This, she warned, would remove consumers’ ability to not give their details or use a pseudonym when when dealing with an organisation that collects data, like a supermarket. That has the potential to undermine one of the key protections of the Privacy Act – the right not to give your details.

Dreyfus also said the biometric analysis technology now used for security was being repurposed to monitor the mood of individuals and their responses to advertising. It could also be used by employers to monitor the mood of employees.

“This technology is being sold and implemented despite the clear privacy and ethical issues with its implementation and the questionable value of the measurement itself,” she said.

Data Rights Watch is urging the development of an opt-out register for people who do not want their movement data used for commercial purposes. It is calling for a compulsory register of entities that collect behavioural biometric data.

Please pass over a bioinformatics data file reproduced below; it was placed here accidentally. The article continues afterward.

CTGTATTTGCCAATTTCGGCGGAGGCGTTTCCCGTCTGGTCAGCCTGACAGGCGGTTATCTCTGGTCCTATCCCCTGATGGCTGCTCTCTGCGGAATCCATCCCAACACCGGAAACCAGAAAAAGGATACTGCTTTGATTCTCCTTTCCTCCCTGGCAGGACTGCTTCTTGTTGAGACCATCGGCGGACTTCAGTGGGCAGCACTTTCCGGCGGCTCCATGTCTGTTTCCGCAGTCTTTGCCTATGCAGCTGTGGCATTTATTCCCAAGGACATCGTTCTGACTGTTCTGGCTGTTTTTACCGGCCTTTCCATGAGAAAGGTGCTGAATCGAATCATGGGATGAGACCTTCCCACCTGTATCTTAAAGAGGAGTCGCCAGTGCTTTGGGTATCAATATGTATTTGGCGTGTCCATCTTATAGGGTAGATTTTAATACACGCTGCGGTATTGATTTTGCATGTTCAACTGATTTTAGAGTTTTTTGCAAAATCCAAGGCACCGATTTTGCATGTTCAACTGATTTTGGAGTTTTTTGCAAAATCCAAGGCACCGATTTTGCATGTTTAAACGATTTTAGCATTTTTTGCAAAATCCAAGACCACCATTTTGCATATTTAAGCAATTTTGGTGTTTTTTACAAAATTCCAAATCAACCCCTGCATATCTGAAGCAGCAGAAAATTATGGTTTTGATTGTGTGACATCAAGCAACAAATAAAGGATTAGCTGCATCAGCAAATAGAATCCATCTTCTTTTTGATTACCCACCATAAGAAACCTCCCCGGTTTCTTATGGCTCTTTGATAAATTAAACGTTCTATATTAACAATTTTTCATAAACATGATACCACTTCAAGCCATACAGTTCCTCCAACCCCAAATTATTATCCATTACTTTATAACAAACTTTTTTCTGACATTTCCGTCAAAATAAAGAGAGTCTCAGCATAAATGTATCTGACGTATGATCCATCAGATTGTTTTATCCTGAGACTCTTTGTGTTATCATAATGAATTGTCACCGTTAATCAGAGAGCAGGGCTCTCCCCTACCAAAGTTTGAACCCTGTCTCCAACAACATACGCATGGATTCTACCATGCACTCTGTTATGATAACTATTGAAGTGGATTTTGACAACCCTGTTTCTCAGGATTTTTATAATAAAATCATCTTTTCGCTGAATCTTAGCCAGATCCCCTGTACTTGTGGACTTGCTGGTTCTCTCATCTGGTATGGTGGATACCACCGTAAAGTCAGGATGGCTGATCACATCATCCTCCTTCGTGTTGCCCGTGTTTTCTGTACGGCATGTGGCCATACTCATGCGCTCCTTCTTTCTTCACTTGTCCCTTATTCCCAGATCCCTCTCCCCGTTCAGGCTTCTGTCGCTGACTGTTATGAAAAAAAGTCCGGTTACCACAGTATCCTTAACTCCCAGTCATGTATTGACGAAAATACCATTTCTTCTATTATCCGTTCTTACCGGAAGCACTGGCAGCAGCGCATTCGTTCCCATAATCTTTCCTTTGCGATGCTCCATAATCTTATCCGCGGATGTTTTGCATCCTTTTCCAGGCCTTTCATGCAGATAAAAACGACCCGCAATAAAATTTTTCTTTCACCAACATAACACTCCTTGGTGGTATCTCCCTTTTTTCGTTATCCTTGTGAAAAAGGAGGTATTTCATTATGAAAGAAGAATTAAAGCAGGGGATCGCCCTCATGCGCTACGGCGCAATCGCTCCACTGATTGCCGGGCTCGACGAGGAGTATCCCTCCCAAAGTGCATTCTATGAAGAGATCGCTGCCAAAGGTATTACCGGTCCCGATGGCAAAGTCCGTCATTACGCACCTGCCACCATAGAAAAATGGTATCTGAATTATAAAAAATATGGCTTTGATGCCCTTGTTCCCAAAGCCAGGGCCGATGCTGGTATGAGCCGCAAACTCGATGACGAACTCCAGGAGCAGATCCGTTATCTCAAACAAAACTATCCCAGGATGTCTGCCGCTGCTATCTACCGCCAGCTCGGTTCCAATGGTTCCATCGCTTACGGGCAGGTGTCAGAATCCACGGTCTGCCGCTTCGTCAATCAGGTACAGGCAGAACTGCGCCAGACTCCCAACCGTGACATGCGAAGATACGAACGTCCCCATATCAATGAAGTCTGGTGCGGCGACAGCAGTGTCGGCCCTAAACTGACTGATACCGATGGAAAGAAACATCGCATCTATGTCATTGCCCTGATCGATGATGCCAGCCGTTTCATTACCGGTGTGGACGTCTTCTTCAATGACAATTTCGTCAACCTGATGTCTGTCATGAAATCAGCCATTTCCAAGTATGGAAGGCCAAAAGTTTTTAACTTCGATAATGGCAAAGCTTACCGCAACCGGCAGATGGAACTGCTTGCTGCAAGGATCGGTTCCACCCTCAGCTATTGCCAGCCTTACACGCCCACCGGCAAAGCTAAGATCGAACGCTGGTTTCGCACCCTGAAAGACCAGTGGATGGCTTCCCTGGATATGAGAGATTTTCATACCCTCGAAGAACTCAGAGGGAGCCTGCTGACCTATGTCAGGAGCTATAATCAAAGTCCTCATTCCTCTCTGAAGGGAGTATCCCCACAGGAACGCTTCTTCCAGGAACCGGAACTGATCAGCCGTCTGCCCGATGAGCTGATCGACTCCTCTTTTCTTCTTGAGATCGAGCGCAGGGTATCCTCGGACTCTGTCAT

…why isn’t this debate being had in NZ?

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  1. G.A.P. says:

    Looks like countdown for me, until of course they start doing it to!!!

    • mpledger says:

      Time to start wearing balaclavas to the supermarket.

      • Christine says:

        MPLEDGER some places like banks, and maybe WINZ, already ban entry to customers wearing hats – any hat at all – so balaclavas to the supermarket could be quite interesting.

    • Christine says:

      Thank you for this and well done on picking it up – I’ve not seen it reported elsewhere in the media.

      I would have thought much of the supermarket data collection issue would be Privacy Commisssion territory.

      Copied your questions contemplating raising them with our local NWS manager but decided it would be a waste of time, because every question can be “justified” as just a good civic-minded citizen doing his duty, while anyone querying this is likely to be cast an anarchist – or something equally ridiculous. Ghosts of Stalin.

  2. Michelle says: